This post was long overdue. When I was purchasing the film camera in December (read the beginning of the story here), I did not realize how fun and easy it will be to take pictures with it. And how difficult it will be to get them out of the camera and onto a blog.
Step 1 – develop a film
I never considered developing the film myself. Few reasons. The Nikon N65 I bought is relatively modern and advanced, so it did not make much sense to put black and white film in it. Color film processing is a notch more complex. Additionally, it really is a lot of equipment and chemicals. I would probably given it more thought, were we still living back in Poland. My father has all the equipment needed, buried somewhere in the basement. I think it would be fun closing ourselves in the bathroom like when I was five years old and let the magic happen in front of our eyes. Here, it would not make much sense. Especially considering that it is not a problem (not yet, at least) to develop a film. Every photo lab does it, all grocery stores and camera stores around offer this dervice, and they all charge the same – $3.99 plus tax. So, develop in a place of choice and….
Well, here the trouble starts.
Step 2 – scanning a film
I was not really interested in getting prints from my film images. Not that it would help in any way. I do understand the arguments about material feel to a print etc. but I really prefer to take a look first and only print worthy images, which I can use to decorate the house, and not need to find a storage space for additional stuff. So no prints. CD only.
At first, I wanted to get as close to RAW I get from my digital camera as possible. I was dreaming about large TIFF or even DNG files, after reading this article about what sophisticated scanner software like VueScan can do nowadays. No luck when I started shopping around, all I could get were JPEGs.
OK, then, let’s have them large, at least. But how large? It is really hard to express film “resolution” in terms of digital photography. The best I found is this article by Ken Rockwell, trying to make some calculations.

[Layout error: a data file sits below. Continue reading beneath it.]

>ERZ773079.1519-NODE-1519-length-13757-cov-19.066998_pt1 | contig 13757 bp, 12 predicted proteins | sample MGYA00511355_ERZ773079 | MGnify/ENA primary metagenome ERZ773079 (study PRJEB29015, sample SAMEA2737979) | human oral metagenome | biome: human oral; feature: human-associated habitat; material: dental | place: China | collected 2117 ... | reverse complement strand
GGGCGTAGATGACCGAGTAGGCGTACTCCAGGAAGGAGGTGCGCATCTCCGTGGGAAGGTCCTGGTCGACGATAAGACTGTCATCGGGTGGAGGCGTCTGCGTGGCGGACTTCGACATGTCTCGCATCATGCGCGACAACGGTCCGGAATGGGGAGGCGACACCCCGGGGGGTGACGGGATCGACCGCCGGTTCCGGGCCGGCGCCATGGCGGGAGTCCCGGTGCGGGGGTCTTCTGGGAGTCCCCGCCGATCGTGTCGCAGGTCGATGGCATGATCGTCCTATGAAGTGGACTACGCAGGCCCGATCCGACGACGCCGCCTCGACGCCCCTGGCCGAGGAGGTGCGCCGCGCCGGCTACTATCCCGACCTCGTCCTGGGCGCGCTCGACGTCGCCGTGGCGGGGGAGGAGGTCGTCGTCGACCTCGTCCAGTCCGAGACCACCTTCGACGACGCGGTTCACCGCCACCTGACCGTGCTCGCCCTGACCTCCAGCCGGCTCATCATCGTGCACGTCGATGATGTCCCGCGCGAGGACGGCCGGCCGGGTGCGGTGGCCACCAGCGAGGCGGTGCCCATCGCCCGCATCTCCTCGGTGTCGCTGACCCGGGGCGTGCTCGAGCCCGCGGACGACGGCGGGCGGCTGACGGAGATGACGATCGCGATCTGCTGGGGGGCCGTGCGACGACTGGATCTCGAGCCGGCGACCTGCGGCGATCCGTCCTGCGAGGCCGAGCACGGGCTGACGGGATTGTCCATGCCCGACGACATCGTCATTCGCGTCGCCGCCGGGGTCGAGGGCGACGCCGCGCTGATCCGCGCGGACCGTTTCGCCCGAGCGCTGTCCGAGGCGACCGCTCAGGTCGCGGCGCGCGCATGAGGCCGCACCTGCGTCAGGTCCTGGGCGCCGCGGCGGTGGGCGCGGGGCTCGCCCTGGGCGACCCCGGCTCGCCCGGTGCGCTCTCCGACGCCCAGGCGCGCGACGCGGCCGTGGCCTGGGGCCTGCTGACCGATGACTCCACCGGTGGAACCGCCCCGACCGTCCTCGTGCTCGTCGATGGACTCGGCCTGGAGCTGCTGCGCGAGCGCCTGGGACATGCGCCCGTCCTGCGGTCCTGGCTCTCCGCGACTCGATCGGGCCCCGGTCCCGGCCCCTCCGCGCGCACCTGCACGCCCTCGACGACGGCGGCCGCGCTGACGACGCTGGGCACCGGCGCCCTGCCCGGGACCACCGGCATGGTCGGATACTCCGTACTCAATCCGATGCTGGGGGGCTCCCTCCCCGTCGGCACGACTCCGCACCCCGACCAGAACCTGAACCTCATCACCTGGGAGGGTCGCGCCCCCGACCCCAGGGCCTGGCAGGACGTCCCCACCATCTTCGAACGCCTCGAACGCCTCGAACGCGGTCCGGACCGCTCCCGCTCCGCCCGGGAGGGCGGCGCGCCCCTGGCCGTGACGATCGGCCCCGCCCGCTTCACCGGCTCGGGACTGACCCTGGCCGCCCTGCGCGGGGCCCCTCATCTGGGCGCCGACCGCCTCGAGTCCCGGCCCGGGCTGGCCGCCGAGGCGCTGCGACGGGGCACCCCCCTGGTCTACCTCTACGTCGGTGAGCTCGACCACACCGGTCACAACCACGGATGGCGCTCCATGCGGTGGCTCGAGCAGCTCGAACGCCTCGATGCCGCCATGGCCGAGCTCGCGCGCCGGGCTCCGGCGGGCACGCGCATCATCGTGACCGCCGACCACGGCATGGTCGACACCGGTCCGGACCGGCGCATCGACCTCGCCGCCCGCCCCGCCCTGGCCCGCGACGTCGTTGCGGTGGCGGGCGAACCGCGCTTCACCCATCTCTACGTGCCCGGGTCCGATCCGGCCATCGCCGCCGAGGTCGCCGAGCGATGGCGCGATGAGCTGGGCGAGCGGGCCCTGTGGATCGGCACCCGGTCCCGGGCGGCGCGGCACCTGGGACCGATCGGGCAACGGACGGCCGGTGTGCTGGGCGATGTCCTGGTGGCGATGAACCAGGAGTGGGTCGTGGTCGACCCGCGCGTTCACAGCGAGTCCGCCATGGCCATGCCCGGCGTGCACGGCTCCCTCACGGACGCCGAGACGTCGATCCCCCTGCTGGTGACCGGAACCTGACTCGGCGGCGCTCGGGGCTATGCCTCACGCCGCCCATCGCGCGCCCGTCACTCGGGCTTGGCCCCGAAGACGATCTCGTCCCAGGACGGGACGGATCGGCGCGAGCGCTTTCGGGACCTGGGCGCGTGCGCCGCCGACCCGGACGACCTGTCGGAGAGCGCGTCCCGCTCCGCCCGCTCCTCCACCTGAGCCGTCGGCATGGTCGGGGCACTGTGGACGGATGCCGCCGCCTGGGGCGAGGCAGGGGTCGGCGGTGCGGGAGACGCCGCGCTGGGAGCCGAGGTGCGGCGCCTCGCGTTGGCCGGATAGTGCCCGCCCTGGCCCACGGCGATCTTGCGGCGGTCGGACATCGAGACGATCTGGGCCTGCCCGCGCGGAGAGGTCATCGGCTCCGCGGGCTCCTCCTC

Anyhow, at first try, in local Walgreens, I got files 1545 x 1024 px. I was very disappointed. For comparison, my iPhone 4 takes 3264 x 2448 px pictures. Yes, film Nikon with new lens has much better optics, dynamic range, no digital noise and overall is of better quality. But I went to look for a better option. The camera store in the larger town 25 miles away gave me comparable resolution as local camera store, 3090 x 2048 px. Bit better. The difference turned out to be in price. There, I can get three films on each CD, at $20 a CD. I drive up there from time to time, on the way North or back, sometimes to run an errand. so I get my film developed occasionally, when I have three films ready for processing.
Bottom line is, after reading about modern film shooting, I was expecting a far easier process. Maybe I just do not leave in the town large enough.
Also, all the trouble with organizing the analog workflow significantly slowed me down. I shoot film less, not knowing if I see the pictures over next month or so. While I am good with lack of instant feedback on the back LCD, waiting to see photos from three months bothers me. If for no other reason, hard to put on blod beautiful images of snow or ice now, when everything is in full bloom!
Will I shoot more at one point, enough to invest in the scanner? I don’t know, I am not sure it makes sense. Probably, I would quicker start digitizing film by using the camera, as described in great detail in this article by Gianluca Bevacqua on PetaPixel blog.
Step 3 – getting images on the computer
And I probably should mention that getting a CD with my scanned film photos is still not the end of the troubles. My new iMac does not have a driver anymore. I have to ask my husband each time to put them on our server with pictures for me ;).
SO, if you were wondering how I enjoy me film shooting, this is the long answer. And couple of recent images, from the three rolls of film I just brought back. The oldest one was shot in February ;(. I used some of the new presets I did not have a chance to test yet, Dave Dalnea’s Lightroom 4 preset pack. I love the fact that you can stack those presets, and create combined effects- I used Backlit and Washed Vintage to achieve the effect.
And if anybody out there is shooting film, and have some tips and suggestions how to get more out of your analog files, please let me know in the Comments!
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